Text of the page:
This might seem like a silly question, but I am not a Catholic, and so I do not know the answer!
Do Catholics tithe?
Catholics don't tithe.
From the Catechism of the Catholic Church:
Of course, this doesn't mean they don't give. And Catholics are obligated to give, according to ability. This isn't just semantics, there's a difference between the two.
A tithe in this context isn't just an offering, it's a specific percentage of a person's salary that the person must give to their church, usually under pain of sin. This was required by the Old Law, but is no longer required. Charity (a special formal word that means love) obliges us to give, though. How the offering is gathered might depend on the particular parish, but it's roughly what you'd expect.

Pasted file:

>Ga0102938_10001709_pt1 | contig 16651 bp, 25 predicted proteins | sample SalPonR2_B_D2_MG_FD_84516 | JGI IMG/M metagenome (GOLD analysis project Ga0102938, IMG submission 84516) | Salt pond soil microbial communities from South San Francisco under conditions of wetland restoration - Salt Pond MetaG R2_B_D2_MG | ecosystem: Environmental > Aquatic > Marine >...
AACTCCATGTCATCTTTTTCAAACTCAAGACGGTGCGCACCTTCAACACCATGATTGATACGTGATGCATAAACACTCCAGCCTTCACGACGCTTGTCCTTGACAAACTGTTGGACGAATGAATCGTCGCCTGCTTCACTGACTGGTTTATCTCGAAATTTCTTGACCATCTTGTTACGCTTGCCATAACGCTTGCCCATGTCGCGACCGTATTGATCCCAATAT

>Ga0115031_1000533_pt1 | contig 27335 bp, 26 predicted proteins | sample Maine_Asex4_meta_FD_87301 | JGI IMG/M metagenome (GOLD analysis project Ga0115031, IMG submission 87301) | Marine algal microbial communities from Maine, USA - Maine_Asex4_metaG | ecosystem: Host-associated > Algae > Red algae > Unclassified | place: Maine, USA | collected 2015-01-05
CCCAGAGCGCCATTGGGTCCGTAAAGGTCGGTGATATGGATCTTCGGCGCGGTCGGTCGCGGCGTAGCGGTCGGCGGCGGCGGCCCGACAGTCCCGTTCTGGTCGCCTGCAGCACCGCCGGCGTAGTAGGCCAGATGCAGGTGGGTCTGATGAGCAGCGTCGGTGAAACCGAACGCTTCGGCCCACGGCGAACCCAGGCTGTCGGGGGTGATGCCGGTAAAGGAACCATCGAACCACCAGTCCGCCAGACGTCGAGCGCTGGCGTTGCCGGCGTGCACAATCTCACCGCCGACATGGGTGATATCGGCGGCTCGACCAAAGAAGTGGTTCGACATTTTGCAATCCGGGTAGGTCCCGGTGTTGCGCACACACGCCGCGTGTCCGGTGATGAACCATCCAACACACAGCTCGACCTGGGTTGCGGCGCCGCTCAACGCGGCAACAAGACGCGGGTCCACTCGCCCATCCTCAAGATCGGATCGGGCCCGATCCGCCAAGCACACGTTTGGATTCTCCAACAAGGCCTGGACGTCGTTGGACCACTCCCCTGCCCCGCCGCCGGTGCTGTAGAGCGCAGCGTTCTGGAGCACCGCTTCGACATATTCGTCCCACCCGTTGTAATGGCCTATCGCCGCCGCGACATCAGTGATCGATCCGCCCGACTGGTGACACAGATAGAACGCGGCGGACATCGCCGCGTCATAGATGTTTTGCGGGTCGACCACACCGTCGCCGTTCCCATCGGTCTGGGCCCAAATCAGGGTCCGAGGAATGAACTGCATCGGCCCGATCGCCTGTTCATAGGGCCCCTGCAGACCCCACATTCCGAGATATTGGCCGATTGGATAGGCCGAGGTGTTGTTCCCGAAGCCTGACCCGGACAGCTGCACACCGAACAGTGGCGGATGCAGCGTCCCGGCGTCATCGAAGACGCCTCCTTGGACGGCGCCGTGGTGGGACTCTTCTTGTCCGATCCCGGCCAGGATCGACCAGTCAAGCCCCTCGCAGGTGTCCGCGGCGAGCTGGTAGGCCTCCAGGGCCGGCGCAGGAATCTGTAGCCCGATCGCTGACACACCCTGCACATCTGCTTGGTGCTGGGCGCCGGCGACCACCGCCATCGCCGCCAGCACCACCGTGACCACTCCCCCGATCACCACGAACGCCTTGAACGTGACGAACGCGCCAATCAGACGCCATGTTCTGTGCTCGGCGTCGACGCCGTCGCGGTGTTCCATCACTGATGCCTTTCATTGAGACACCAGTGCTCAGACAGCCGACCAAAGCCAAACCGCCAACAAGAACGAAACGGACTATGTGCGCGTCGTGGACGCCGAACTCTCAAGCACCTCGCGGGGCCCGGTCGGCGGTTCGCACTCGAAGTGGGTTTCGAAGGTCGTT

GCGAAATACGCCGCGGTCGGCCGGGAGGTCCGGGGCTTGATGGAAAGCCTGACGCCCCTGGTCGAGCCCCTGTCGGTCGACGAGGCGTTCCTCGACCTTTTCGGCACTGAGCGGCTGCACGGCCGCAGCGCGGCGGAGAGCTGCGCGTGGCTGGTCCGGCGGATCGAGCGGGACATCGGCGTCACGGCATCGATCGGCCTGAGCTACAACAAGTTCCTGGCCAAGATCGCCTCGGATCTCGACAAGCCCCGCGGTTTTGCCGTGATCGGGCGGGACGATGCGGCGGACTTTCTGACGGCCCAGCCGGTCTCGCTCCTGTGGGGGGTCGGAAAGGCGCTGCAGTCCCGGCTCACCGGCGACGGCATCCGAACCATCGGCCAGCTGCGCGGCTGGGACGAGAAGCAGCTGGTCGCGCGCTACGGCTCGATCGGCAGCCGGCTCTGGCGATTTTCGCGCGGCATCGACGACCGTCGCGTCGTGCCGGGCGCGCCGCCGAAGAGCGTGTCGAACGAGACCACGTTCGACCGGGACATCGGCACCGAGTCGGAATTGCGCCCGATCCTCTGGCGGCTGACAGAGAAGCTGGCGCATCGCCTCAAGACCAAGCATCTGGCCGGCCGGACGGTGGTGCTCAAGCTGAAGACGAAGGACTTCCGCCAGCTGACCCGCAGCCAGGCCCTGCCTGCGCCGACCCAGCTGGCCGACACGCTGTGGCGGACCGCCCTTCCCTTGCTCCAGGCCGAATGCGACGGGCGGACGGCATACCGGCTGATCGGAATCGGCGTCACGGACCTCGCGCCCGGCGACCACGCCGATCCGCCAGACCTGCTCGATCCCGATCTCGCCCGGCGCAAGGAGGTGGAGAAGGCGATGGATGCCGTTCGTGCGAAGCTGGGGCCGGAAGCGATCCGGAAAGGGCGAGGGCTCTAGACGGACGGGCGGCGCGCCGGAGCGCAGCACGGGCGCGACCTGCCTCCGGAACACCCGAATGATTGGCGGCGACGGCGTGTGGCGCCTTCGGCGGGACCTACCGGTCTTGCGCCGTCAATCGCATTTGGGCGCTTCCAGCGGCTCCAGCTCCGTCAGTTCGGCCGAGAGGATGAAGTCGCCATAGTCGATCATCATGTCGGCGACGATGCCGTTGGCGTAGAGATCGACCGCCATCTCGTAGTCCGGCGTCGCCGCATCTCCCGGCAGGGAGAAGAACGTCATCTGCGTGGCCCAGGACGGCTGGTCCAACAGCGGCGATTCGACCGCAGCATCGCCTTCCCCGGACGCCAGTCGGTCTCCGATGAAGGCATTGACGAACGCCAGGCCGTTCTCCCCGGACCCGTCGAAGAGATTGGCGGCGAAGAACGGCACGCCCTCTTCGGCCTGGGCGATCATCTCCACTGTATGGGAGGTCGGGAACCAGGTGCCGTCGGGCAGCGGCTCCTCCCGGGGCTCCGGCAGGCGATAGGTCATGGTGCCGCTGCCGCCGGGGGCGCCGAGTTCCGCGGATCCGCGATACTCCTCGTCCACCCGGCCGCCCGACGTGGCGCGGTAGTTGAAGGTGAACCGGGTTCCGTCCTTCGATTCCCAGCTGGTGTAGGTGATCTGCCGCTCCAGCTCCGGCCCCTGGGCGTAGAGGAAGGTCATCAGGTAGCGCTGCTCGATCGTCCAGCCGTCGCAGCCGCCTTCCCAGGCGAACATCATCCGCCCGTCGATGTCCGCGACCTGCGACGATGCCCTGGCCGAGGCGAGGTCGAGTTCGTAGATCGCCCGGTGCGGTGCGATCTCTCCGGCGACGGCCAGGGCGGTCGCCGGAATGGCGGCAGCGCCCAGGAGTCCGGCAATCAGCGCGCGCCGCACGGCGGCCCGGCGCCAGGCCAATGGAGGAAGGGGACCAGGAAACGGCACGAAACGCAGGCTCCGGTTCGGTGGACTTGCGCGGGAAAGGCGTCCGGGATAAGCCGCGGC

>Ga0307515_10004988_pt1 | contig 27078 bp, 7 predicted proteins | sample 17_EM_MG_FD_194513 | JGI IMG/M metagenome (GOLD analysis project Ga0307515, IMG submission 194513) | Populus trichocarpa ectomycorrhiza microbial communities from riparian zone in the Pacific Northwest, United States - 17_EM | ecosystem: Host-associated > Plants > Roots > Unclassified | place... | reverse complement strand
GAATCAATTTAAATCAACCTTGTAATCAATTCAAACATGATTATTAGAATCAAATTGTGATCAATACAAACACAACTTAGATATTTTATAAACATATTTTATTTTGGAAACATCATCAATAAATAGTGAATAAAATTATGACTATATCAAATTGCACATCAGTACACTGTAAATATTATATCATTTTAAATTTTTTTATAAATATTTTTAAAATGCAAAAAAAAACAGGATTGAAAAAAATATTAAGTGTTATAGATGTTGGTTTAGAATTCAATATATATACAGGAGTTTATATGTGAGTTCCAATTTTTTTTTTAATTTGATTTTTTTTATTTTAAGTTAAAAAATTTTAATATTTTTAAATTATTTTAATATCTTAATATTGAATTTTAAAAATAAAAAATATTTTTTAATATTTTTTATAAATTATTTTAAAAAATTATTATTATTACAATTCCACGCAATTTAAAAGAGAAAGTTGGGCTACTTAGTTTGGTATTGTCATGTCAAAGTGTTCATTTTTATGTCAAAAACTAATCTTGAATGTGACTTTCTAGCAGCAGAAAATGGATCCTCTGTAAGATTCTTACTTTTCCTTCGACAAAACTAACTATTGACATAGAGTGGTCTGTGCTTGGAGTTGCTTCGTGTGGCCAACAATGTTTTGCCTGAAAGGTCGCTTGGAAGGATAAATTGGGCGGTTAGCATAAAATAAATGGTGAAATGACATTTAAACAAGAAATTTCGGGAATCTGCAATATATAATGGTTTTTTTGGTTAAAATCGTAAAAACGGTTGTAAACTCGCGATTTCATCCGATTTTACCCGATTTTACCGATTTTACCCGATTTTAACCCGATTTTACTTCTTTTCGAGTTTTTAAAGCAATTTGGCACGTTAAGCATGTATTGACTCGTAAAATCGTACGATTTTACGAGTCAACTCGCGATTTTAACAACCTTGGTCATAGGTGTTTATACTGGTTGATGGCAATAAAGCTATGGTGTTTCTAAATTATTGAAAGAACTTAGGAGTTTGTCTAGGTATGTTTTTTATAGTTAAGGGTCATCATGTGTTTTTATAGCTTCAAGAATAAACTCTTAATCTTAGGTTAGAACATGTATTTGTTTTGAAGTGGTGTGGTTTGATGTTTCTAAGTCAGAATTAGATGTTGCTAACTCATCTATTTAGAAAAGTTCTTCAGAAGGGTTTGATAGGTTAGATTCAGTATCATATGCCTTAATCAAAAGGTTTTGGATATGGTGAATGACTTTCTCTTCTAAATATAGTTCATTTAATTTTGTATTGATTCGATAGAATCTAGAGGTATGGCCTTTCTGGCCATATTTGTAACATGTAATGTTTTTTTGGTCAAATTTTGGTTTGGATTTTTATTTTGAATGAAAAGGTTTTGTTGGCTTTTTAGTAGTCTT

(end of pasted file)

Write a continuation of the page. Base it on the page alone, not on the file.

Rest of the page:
Sometimes, some of us even sing a song about this issue. Some of the lyrics go:
By "feast" we mean the Most Holy Eucharist, the Most Sacred Blood, God literally present before us, just as He was Himself present before St Thomas the doubter.
We sing that song being mindful of Isaiah 55:
However, again from the Catechism:
On the obligation to give, 2 Corinthians 9:
Addressing the Old Law, Romans 13:
A person who has love for her Church will give an appropriate offering. In the same way that St John took care of Holy Mary, Mother of God, so too do we presently seek to take care of the Christ's Bride until she is reunited with Him at the end of time. In turn, she takes care of those who are in need (the Catholic Church is, among other things, a really, really big decentralized charity).
Well, I've been to Catholic services, and I have witnessed a basket being passed around wherein money is placed. If tithe is defined as putting money in that basket, then yes, they do.
Officially, that is, according to Roman Catholic doctrine, the Catechism, §2043, states
Thus, the idea is that you are not commanded to give a certain percentage, although "tithe" literally refers to 10%. Rather, it is expected that one give according to his ability.